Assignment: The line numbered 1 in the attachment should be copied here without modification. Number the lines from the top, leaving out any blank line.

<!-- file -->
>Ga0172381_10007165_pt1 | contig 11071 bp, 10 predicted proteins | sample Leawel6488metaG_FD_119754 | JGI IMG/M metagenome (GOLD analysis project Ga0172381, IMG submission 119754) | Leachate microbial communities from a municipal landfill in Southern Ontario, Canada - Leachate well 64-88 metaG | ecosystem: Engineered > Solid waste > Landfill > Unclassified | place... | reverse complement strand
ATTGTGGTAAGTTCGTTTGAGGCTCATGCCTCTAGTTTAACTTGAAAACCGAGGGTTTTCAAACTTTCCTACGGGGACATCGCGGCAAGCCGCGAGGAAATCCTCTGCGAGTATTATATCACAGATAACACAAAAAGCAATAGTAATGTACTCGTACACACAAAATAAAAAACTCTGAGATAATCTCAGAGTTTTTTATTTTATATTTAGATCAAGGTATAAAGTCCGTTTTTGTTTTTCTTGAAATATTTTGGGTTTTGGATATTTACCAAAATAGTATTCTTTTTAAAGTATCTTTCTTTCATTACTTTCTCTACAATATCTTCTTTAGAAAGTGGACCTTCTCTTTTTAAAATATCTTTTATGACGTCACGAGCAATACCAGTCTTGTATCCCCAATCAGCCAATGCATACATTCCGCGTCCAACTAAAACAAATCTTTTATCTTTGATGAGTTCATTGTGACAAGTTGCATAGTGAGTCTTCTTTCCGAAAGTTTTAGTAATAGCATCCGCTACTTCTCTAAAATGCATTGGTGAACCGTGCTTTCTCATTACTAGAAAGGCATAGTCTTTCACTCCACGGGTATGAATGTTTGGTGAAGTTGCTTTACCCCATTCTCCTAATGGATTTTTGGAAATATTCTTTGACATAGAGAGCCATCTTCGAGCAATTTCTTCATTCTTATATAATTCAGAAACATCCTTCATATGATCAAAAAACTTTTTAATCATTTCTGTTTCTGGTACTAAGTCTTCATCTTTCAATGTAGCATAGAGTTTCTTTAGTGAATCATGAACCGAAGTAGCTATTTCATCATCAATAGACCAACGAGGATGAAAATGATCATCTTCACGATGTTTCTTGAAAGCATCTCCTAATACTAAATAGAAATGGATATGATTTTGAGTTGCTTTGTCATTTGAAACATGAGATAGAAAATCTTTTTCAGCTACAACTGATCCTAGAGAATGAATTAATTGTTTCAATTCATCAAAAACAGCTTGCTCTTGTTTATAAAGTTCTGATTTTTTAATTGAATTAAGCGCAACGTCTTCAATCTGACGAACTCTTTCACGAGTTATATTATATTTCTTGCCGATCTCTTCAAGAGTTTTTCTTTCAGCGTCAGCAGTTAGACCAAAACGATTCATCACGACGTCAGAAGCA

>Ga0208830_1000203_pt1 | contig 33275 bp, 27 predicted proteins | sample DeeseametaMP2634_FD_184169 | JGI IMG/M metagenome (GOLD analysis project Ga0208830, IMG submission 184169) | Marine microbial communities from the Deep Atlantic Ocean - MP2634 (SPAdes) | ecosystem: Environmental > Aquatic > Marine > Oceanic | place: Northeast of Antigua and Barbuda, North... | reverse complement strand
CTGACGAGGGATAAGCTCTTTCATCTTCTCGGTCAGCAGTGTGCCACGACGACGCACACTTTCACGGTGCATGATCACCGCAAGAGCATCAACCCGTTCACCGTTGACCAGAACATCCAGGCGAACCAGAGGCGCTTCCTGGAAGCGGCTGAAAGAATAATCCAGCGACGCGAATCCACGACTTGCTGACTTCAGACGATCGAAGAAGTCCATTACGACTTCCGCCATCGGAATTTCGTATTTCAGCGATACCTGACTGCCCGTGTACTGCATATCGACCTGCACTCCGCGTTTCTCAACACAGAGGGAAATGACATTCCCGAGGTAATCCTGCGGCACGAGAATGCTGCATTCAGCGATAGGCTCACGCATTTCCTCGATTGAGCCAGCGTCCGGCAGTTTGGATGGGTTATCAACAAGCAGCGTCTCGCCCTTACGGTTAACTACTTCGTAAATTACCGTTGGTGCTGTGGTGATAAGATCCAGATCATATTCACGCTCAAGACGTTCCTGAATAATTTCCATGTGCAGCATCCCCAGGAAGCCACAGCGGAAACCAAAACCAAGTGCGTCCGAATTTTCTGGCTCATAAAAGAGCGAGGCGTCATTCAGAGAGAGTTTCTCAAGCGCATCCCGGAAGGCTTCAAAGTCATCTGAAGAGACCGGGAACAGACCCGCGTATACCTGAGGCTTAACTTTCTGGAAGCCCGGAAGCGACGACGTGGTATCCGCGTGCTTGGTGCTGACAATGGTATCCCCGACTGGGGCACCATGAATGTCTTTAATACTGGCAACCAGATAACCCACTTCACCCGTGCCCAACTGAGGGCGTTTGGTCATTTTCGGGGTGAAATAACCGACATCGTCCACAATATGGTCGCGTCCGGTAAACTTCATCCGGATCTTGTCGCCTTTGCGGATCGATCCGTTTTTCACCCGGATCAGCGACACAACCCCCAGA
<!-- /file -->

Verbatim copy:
>Ga0172381_10007165_pt1 | contig 11071 bp, 10 predicted proteins | sample Leawel6488metaG_FD_119754 | JGI IMG/M metagenome (GOLD analysis project Ga0172381, IMG submission 119754) | Leachate microbial communities from a municipal landfill in Southern Ontario, Canada - Leachate well 64-88 metaG | ecosystem: Engineered > Solid waste > Landfill > Unclassified | place... | reverse complement strand